‘I followed him into the pub, and stood next to him at the bar. We looked at each other and there was a smile of recognition on both sides. In that instant I fell in love with him all over again,’ remembers Philippa.
‘I was happy to learn he’d been brought up in a comfortable middle-class home with loving parents who had given him every advantage. He’d been well provided for, had gone to good schools and university, and was preparing to go to Canada to continue his studies.’
Like Philippa, he’d also been damaged by the adoption. ‘He told me there was never a time he hadn’t known he was adopted, but when he was younger he never liked it being mentioned because it reminded him that his natural mum had given him away.
‘He thought I hadn’t wanted him, and admits he’d always had this sense of not belonging and said he had never felt close to his adoptive parents. He’d felt that they had such high expectations of him but he’d always disappointed them.
‘It made my heart go out to him even more, as I told him I had wanted to keep him. I could have provided for him, sent him to a good school, taken him on holidays — I was just never given the chance.’
While mother and son were getting to know each other, however, Philippa’s husband Rick experienced his first twinge of unease about the reunion.‘I’d been desperate to have a child,’ says Rick, now 43. ‘So when Tony arrived in Philippa’s life, I was very jealous.
‘She had something I didn’t have, and although it sounds ridiculous, sometimes it felt as though she loved him more than me. They chatted online and by phone every day, sometimes for hours.’
Philippa admits it was difficult for Rick: ‘Tony wanted all my attention. I was enamoured with him. But it was torture for Rick and caused painful rows.’
The intensity of the relationship between the newly reunited mother and son dimmed when Tony moved to Canada for two years, as planned, to complete his studies.
But the pair maintained contact, and when he returned to the UK in December 2006, Tony asked if he could move in with her and Rick at their home in Hartlepool, County Durham, to get to know them better. ‘It was only supposed to be for a short time while he found a job, and I was thrilled,’ says Philippa. I had a chance to be a proper mother and every time he called me “Mum” I’d break into a soppy smile,
‘I loved it when he fell asleep on the sofa, his head resting on my shoulder, as we watched TV.’
Rick says he made an effort to be Tony’s friend as well as his step-father, and at first all was well. But after a few months of living in close proximity, tensions began to rise.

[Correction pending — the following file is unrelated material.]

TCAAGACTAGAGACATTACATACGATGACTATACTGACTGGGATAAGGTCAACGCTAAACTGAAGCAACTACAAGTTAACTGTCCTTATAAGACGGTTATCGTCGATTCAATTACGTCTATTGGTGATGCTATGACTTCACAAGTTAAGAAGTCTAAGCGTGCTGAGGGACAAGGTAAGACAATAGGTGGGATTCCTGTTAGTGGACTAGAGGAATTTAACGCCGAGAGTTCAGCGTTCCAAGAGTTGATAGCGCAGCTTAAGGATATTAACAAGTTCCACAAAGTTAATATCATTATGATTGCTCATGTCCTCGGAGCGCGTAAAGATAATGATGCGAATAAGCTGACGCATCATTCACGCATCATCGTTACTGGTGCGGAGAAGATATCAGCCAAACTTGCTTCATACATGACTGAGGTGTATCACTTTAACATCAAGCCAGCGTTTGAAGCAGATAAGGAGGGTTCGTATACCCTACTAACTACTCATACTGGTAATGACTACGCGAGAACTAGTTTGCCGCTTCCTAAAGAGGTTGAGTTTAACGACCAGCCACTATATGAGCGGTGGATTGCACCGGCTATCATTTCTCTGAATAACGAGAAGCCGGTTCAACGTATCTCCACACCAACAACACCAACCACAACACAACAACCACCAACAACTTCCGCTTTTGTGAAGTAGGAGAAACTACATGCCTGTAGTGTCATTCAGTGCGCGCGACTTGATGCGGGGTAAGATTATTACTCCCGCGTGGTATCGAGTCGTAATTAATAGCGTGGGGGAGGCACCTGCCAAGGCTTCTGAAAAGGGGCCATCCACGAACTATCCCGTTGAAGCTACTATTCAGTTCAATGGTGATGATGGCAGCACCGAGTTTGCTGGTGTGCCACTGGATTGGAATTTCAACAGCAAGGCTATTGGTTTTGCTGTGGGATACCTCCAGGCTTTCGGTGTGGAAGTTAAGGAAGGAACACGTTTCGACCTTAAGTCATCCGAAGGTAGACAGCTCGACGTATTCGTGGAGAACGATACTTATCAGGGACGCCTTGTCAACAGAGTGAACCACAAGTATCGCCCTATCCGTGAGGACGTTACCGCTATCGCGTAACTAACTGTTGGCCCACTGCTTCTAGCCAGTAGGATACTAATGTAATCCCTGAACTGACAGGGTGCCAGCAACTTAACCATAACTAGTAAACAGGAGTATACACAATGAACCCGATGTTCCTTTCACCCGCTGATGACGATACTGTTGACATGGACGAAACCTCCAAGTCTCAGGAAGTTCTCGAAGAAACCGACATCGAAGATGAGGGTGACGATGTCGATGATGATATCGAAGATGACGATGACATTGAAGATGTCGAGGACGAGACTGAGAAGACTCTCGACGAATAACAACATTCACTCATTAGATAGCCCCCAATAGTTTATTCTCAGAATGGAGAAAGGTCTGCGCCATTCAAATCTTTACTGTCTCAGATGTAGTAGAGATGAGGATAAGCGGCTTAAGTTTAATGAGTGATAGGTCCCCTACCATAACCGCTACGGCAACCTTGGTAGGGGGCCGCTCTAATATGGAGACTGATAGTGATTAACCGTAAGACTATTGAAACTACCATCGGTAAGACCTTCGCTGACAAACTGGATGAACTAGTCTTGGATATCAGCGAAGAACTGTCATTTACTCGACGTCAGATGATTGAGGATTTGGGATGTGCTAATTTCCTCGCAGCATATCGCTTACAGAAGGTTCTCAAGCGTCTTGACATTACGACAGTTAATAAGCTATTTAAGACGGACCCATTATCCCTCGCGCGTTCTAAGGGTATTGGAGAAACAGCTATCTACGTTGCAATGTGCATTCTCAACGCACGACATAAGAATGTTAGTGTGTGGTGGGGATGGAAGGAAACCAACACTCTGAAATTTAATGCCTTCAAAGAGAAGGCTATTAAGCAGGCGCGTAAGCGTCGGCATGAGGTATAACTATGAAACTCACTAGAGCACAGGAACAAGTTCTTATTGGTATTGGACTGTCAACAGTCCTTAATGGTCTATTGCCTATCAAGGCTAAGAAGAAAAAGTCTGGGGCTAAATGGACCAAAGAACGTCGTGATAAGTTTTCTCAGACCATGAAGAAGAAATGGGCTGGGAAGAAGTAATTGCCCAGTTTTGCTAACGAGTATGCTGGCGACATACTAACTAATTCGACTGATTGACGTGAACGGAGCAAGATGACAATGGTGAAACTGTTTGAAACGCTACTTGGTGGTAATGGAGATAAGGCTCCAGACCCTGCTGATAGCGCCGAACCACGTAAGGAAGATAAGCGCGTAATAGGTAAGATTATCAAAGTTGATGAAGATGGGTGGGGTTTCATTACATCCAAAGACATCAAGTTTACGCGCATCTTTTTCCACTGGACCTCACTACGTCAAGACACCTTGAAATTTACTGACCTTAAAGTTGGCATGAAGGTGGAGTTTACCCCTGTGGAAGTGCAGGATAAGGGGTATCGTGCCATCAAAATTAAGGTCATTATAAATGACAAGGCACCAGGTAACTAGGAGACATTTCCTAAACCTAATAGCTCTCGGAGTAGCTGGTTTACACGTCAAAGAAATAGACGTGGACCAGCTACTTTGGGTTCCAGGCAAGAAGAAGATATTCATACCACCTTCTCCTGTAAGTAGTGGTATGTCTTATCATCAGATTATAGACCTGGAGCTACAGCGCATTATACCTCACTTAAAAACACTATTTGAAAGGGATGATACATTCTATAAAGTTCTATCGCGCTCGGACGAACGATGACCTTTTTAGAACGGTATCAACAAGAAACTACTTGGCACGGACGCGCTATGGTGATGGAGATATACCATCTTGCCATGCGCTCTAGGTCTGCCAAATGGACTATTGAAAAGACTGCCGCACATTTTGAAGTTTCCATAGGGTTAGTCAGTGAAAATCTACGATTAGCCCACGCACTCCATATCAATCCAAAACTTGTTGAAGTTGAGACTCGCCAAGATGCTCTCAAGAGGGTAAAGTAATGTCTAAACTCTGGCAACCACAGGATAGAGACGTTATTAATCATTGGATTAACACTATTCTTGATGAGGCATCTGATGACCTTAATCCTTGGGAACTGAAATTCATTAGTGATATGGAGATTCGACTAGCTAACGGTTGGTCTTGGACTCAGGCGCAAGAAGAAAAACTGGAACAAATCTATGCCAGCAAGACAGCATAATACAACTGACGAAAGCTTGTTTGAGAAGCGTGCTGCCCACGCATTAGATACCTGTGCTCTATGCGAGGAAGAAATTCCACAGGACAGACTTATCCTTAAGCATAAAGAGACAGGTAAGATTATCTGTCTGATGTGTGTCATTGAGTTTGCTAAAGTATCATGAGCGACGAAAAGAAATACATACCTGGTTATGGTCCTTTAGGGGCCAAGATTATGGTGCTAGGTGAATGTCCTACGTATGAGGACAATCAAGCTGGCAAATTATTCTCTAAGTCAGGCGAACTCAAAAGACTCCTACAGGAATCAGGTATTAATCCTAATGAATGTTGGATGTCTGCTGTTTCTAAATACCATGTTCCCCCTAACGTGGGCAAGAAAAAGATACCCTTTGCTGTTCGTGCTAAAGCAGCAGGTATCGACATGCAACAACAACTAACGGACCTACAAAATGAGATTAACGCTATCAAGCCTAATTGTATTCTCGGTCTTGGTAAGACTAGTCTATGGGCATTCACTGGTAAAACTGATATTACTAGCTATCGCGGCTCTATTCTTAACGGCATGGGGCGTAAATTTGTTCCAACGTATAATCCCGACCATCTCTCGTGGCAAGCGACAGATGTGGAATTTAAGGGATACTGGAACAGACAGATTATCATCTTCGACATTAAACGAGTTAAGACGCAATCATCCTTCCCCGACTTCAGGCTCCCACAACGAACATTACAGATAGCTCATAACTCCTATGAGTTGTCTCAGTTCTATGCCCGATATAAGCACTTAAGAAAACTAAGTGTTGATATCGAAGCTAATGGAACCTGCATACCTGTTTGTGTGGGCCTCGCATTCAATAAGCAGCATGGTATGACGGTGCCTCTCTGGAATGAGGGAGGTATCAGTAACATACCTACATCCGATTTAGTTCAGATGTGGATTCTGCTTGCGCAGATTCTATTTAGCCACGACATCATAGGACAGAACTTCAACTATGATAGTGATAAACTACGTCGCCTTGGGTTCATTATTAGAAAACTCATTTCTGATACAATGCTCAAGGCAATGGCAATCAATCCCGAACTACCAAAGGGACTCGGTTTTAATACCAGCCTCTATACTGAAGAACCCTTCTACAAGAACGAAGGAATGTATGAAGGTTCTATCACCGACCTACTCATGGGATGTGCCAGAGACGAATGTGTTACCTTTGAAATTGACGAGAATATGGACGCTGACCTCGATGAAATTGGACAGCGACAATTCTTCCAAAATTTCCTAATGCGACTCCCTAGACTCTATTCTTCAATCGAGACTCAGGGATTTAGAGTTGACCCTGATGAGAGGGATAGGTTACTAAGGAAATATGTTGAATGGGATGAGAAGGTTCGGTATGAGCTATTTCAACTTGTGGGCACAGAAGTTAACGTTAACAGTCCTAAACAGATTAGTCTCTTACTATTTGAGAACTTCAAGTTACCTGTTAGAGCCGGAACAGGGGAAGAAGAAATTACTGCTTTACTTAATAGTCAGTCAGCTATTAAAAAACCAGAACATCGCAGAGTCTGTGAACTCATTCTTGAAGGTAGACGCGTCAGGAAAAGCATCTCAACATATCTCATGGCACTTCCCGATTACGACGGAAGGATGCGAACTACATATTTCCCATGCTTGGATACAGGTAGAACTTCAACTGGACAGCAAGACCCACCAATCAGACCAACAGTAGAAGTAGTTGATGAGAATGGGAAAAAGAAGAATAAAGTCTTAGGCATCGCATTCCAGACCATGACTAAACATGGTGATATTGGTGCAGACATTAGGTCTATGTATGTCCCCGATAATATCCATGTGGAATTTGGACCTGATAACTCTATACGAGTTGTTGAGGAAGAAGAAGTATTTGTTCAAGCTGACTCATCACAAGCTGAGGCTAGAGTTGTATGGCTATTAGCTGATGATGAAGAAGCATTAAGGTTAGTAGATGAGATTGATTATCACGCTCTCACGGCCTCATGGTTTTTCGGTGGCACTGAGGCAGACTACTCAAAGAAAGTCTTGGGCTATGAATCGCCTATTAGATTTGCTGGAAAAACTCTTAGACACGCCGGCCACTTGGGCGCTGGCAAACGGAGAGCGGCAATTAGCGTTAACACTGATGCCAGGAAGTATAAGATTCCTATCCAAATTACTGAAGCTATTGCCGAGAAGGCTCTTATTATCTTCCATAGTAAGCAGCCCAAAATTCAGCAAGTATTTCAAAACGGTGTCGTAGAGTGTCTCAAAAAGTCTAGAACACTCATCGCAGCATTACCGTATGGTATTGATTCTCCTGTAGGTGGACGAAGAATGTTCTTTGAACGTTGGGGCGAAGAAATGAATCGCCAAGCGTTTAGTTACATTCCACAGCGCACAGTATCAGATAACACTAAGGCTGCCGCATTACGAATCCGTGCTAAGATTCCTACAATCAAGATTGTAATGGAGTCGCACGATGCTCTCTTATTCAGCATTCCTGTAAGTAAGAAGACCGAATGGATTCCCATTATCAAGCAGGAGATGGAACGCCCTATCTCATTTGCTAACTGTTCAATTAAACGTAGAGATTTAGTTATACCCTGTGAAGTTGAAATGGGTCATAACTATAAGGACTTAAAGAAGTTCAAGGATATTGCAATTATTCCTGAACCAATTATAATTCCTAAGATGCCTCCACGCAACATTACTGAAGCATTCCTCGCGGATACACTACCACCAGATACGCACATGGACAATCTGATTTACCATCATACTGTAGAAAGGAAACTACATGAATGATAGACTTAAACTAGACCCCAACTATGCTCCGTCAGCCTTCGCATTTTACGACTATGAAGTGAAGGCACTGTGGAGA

Philippa says Tony, who was by then in his mid-20s, seemed to regress, and would behave like a petulant teenager.
‘He’d speak loudly to his friends on Skype throughout the night, keeping us awake,’ she says. ‘In the mornings, he wouldn’t get up or go to the Jobcentre to look for work.
‘He’d spend long periods shut in his room, which he wanted us to stay out of, but he never cleaned or tidied it. When we did sneak in there, we found piles of dirty laundry, bags of rubbish and food wrappers strewn all over the floor.
‘Inevitably, it led to Rick having words with him and rows when he laid down the law, asking Tony to be more respectful of us and our home.
‘I found myself caught in the crossfire. The loving relationship I’d had with Tony cooled to the point where I felt as though I was a big disappointment to him.’
Despite the tensions, Tony lived with Philippa and Rick for two-and-a-half years, during which time he even moved house with them. But relations between them became intolerable and, in April 2009, things finally came to a head.
‘When I finally snapped, I told him I was sick of him treating my home like a hotel and that just because I loved him, it didn’t mean I was a pushover,’ says Philippa.
Tony moved out two weeks later. Although he did thank her for having put him up, and they did meet again — just once — communication between the two trickled to a halt.
‘I’m ashamed to say I felt relieved when he moved out, but I also felt a failure,’ says Philippa.
‘I’d wanted to reunite for such a long time, but then it went so wrong. I think Tony’s expectations of me were too high and I felt I wasn’t good enough for him.
‘I no longer have a career, due in part to painful arthritis, I’m not glamorous and we don’t live in a big house. His adoptive parents, with whom he didn’t always have an easy relationship either, could give him more material things than me, and I couldn’t really give him anything except my love.
‘Sadly, too much time had passed for me to be a proper mother to him.
‘Even finding Tony could not help me get over the fact I had been forced to give him up for adoption and the feeling that he had been stolen from me. I could never make up for those lost years.’
She adds: ‘In a way we were both damaged by the adoption.
‘I will always love him more than he could ever know and I blame myself for the reunion not working, but I won’t be making contact with him again. All I want now is for him to be happy.’
Likewise, Tony is adamant that he will not see his biological mother again. He told the Mail: ‘I’ve moved on — I’ve got a good job now, a partner, a step-daughter and I’ve bought my own house.’
And, heartbreakingly for Philippa, he also revealed that he had recently become a father himself, to a baby boy, and hadn’t even told his natural mother about her grandson.
‘I don’t dispute that Philippa loved me, but I don’t think our reunion would ever have worked even if I had not moved in and things had been less intense,’ he says.
‘And if she thinks it’s because she’s not good enough, she’s right. But not because of material things — none of that mattered to me.
‘I just felt suffocated and manipulated during the time I lived with her and Rick. I had a period of not working and wasn’t really myself. I am disappointed with many things that happened. It was a very unhealthy situation.
‘But I don’t regret finding Philippa because it’s helped me move on, and neither would I want to discourage people from seeking reunion. But you must be aware that it doesn’t always work out.
‘I don’t want to see Philippa again, and I don’t want her to see my children either.
‘There won’t be another reunion because I know that it would never work.’